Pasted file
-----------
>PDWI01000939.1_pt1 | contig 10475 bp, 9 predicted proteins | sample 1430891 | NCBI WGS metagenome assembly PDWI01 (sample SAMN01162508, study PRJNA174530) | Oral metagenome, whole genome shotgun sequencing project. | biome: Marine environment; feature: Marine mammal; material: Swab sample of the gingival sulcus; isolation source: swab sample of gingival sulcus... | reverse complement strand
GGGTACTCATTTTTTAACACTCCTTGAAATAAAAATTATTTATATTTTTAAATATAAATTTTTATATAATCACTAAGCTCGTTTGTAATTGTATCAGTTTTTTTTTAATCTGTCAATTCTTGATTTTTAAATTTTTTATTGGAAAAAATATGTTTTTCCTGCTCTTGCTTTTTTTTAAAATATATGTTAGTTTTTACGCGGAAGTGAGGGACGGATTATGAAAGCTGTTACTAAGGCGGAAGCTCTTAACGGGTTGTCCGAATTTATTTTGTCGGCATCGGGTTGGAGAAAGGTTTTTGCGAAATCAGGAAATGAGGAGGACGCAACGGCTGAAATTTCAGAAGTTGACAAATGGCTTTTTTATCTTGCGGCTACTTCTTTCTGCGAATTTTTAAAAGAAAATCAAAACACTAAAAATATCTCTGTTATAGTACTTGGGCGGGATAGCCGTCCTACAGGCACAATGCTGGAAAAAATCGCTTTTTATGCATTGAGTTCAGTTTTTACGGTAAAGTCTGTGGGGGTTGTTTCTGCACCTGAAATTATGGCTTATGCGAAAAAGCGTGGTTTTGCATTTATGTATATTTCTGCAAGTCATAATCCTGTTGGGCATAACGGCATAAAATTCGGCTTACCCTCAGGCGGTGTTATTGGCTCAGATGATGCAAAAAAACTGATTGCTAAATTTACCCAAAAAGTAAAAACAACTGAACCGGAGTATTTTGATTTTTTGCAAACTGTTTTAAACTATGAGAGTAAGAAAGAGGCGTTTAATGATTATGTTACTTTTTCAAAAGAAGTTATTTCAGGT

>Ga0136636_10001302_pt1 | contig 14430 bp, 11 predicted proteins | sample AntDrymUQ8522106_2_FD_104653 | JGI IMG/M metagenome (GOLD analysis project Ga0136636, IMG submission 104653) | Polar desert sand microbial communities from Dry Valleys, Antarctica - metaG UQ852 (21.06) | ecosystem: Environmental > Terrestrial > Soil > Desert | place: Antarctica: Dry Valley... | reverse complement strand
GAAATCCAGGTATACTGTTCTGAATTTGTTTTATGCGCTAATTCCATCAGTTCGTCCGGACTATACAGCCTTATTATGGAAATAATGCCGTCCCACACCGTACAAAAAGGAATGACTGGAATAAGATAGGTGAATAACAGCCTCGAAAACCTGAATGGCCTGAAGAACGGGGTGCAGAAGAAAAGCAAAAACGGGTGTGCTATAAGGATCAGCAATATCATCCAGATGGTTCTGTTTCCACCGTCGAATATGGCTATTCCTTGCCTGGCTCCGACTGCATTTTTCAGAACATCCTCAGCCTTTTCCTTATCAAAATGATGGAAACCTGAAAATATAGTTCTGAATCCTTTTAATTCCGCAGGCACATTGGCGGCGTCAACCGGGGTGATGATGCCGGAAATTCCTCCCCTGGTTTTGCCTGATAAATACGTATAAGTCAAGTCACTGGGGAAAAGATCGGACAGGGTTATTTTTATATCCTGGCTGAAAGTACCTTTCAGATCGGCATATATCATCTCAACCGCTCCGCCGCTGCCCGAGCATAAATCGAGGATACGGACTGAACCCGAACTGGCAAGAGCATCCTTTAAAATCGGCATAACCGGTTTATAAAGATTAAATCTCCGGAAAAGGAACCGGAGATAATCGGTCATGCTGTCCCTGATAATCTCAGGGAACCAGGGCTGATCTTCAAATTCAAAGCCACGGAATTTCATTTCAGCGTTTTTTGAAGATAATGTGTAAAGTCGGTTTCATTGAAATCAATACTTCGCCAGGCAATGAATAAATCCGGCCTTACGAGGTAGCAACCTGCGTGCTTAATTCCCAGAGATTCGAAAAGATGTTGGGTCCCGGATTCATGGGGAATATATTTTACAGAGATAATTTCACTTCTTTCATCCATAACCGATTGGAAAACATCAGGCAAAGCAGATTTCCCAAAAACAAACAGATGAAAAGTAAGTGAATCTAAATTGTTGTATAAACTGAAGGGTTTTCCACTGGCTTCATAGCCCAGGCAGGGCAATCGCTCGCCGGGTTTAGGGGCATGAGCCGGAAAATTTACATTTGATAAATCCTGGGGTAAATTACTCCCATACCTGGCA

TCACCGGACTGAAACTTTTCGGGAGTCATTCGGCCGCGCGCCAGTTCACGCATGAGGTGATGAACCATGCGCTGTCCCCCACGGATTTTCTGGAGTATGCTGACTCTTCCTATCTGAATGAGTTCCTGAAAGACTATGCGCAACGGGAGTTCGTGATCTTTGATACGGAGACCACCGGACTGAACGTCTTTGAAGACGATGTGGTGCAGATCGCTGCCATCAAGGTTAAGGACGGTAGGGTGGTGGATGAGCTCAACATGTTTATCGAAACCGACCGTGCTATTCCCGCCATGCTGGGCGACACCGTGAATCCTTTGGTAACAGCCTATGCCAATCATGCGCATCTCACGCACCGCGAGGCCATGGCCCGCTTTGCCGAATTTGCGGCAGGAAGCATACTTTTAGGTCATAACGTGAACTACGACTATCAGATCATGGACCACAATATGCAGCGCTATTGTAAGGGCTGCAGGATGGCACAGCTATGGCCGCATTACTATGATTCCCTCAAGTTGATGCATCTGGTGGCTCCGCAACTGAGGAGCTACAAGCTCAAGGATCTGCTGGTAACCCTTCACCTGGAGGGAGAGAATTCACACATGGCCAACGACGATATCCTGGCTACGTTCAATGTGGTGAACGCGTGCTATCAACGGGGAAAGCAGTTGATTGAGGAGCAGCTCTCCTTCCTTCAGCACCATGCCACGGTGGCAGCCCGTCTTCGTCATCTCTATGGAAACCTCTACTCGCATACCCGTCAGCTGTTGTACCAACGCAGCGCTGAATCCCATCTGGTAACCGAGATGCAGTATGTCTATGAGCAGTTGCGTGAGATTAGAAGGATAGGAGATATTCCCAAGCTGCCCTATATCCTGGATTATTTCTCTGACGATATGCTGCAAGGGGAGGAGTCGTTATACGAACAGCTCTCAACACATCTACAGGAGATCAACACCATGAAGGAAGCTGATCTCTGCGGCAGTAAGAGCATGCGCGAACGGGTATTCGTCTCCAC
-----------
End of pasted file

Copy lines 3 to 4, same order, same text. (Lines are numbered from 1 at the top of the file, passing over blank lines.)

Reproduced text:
>Ga0136636_10001302_pt1 | contig 14430 bp, 11 predicted proteins | sample AntDrymUQ8522106_2_FD_104653 | JGI IMG/M metagenome (GOLD analysis project Ga0136636, IMG submission 104653) | Polar desert sand microbial communities from Dry Valleys, Antarctica - metaG UQ852 (21.06) | ecosystem: Environmental > Terrestrial > Soil > Desert | place: Antarctica: Dry Valley... | reverse complement strand
GAAATCCAGGTATACTGTTCTGAATTTGTTTTATGCGCTAATTCCATCAGTTCGTCCGGACTATACAGCCTTATTATGGAAATAATGCCGTCCCACACCGTACAAAAAGGAATGACTGGAATAAGATAGGTGAATAACAGCCTCGAAAACCTGAATGGCCTGAAGAACGGGGTGCAGAAGAAAAGCAAAAACGGGTGTGCTATAAGGATCAGCAATATCATCCAGATGGTTCTGTTTCCACCGTCGAATATGGCTATTCCTTGCCTGGCTCCGACTGCATTTTTCAGAACATCCTCAGCCTTTTCCTTATCAAAATGATGGAAACCTGAAAATATAGTTCTGAATCCTTTTAATTCCGCAGGCACATTGGCGGCGTCAACCGGGGTGATGATGCCGGAAATTCCTCCCCTGGTTTTGCCTGATAAATACGTATAAGTCAAGTCACTGGGGAAAAGATCGGACAGGGTTATTTTTATATCCTGGCTGAAAGTACCTTTCAGATCGGCATATATCATCTCAACCGCTCCGCCGCTGCCCGAGCATAAATCGAGGATACGGACTGAACCCGAACTGGCAAGAGCATCCTTTAAAATCGGCATAACCGGTTTATAAAGATTAAATCTCCGGAAAAGGAACCGGAGATAATCGGTCATGCTGTCCCTGATAATCTCAGGGAACCAGGGCTGATCTTCAAATTCAAAGCCACGGAATTTCATTTCAGCGTTTTTTGAAGATAATGTGTAAAGTCGGTTTCATTGAAATCAATACTTCGCCAGGCAATGAATAAATCCGGCCTTACGAGGTAGCAACCTGCGTGCTTAATTCCCAGAGATTCGAAAAGATGTTGGGTCCCGGATTCATGGGGAATATATTTTACAGAGATAATTTCACTTCTTTCATCCATAACCGATTGGAAAACATCAGGCAAAGCAGATTTCCCAAAAACAAACAGATGAAAAGTAAGTGAATCTAAATTGTTGTATAAACTGAAGGGTTTTCCACTGGCTTCATAGCCCAGGCAGGGCAATCGCTCGCCGGGTTTAGGGGCATGAGCCGGAAAATTTACATTTGATAAATCCTGGGGTAAATTACTCCCATACCTGGCA